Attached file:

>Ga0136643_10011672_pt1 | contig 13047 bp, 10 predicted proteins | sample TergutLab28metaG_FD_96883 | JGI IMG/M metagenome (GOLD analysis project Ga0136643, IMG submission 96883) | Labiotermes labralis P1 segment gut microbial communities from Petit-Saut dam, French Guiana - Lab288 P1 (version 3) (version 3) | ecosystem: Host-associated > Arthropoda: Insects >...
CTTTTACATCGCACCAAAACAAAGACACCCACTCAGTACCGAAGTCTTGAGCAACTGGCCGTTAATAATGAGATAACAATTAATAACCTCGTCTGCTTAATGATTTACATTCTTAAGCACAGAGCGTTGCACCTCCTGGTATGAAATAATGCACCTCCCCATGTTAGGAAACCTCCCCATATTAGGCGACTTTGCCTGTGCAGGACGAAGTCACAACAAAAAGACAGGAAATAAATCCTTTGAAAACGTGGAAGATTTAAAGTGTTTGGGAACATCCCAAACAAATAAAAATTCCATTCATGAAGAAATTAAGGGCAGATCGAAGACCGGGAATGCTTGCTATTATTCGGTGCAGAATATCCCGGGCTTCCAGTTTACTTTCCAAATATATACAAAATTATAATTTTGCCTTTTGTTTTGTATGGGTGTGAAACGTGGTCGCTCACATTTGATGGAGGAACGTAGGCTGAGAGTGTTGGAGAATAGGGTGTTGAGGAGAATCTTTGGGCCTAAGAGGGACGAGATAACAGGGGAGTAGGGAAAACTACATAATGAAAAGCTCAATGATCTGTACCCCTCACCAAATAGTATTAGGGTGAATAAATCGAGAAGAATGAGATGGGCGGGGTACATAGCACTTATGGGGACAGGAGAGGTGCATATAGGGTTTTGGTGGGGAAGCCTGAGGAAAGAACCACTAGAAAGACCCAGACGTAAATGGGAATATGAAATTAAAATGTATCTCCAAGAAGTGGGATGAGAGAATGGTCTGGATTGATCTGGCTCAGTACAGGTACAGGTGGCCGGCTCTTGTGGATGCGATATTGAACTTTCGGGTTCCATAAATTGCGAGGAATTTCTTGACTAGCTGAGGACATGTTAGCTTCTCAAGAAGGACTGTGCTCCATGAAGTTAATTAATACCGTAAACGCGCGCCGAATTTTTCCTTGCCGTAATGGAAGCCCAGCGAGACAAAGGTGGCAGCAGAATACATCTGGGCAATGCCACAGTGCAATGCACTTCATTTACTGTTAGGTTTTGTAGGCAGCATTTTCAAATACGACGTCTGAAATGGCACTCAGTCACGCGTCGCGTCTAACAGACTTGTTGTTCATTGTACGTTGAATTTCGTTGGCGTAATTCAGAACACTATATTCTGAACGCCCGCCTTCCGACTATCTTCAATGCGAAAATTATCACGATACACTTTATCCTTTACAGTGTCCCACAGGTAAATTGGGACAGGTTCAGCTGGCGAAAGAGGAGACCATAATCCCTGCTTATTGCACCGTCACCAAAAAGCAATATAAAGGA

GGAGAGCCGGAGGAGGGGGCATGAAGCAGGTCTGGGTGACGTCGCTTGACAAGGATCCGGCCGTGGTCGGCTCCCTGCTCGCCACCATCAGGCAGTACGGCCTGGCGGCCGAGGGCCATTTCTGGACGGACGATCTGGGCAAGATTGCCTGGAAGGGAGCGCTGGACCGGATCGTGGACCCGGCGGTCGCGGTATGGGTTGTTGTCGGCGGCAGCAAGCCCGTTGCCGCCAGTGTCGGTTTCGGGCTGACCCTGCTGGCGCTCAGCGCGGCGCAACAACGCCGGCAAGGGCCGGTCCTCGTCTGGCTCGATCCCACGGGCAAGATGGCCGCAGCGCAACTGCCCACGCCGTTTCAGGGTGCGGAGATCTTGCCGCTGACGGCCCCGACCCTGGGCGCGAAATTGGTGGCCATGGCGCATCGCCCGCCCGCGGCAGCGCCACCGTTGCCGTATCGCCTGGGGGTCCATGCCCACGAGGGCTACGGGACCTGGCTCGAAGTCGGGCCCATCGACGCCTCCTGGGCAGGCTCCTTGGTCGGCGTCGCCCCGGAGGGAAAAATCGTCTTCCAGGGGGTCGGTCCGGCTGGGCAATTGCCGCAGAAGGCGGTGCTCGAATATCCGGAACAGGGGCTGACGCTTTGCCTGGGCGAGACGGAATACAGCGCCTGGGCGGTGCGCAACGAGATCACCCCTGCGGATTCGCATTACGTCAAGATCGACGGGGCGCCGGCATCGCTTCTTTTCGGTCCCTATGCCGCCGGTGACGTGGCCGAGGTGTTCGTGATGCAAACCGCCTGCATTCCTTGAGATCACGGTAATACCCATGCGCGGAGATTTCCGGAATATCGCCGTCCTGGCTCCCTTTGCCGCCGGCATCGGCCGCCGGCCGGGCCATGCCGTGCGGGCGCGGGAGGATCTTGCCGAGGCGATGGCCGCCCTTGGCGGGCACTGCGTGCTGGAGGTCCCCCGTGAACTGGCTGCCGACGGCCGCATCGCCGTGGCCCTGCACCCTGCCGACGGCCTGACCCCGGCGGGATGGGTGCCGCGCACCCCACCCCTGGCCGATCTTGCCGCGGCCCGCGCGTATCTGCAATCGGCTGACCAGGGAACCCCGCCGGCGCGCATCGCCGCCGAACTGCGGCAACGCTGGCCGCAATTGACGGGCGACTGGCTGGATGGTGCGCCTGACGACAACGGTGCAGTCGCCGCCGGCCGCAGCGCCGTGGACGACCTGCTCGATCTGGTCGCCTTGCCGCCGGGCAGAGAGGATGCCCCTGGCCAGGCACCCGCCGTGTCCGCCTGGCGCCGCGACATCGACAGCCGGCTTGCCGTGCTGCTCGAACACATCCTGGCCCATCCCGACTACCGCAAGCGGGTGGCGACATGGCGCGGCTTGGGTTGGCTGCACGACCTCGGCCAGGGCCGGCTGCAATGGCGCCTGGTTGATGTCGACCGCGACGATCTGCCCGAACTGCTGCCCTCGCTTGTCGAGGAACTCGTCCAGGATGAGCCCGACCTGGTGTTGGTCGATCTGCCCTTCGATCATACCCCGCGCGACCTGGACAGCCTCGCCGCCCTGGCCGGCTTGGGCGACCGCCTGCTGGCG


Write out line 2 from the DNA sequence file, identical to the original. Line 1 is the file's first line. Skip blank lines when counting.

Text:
CTTTTACATCGCACCAAAACAAAGACACCCACTCAGTACCGAAGTCTTGAGCAACTGGCCGTTAATAATGAGATAACAATTAATAACCTCGTCTGCTTAATGATTTACATTCTTAAGCACAGAGCGTTGCACCTCCTGGTATGAAATAATGCACCTCCCCATGTTAGGAAACCTCCCCATATTAGGCGACTTTGCCTGTGCAGGACGAAGTCACAACAAAAAGACAGGAAATAAATCCTTTGAAAACGTGGAAGATTTAAAGTGTTTGGGAACATCCCAAACAAATAAAAATTCCATTCATGAAGAAATTAAGGGCAGATCGAAGACCGGGAATGCTTGCTATTATTCGGTGCAGAATATCCCGGGCTTCCAGTTTACTTTCCAAATATATACAAAATTATAATTTTGCCTTTTGTTTTGTATGGGTGTGAAACGTGGTCGCTCACATTTGATGGAGGAACGTAGGCTGAGAGTGTTGGAGAATAGGGTGTTGAGGAGAATCTTTGGGCCTAAGAGGGACGAGATAACAGGGGAGTAGGGAAAACTACATAATGAAAAGCTCAATGATCTGTACCCCTCACCAAATAGTATTAGGGTGAATAAATCGAGAAGAATGAGATGGGCGGGGTACATAGCACTTATGGGGACAGGAGAGGTGCATATAGGGTTTTGGTGGGGAAGCCTGAGGAAAGAACCACTAGAAAGACCCAGACGTAAATGGGAATATGAAATTAAAATGTATCTCCAAGAAGTGGGATGAGAGAATGGTCTGGATTGATCTGGCTCAGTACAGGTACAGGTGGCCGGCTCTTGTGGATGCGATATTGAACTTTCGGGTTCCATAAATTGCGAGGAATTTCTTGACTAGCTGAGGACATGTTAGCTTCTCAAGAAGGACTGTGCTCCATGAAGTTAATTAATACCGTAAACGCGCGCCGAATTTTTCCTTGCCGTAATGGAAGCCCAGCGAGACAAAGGTGGCAGCAGAATACATCTGGGCAATGCCACAGTGCAATGCACTTCATTTACTGTTAGGTTTTGTAGGCAGCATTTTCAAATACGACGTCTGAAATGGCACTCAGTCACGCGTCGCGTCTAACAGACTTGTTGTTCATTGTACGTTGAATTTCGTTGGCGTAATTCAGAACACTATATTCTGAACGCCCGCCTTCCGACTATCTTCAATGCGAAAATTATCACGATACACTTTATCCTTTACAGTGTCCCACAGGTAAATTGGGACAGGTTCAGCTGGCGAAAGAGGAGACCATAATCCCTGCTTATTGCACCGTCACCAAAAAGCAATATAAAGGA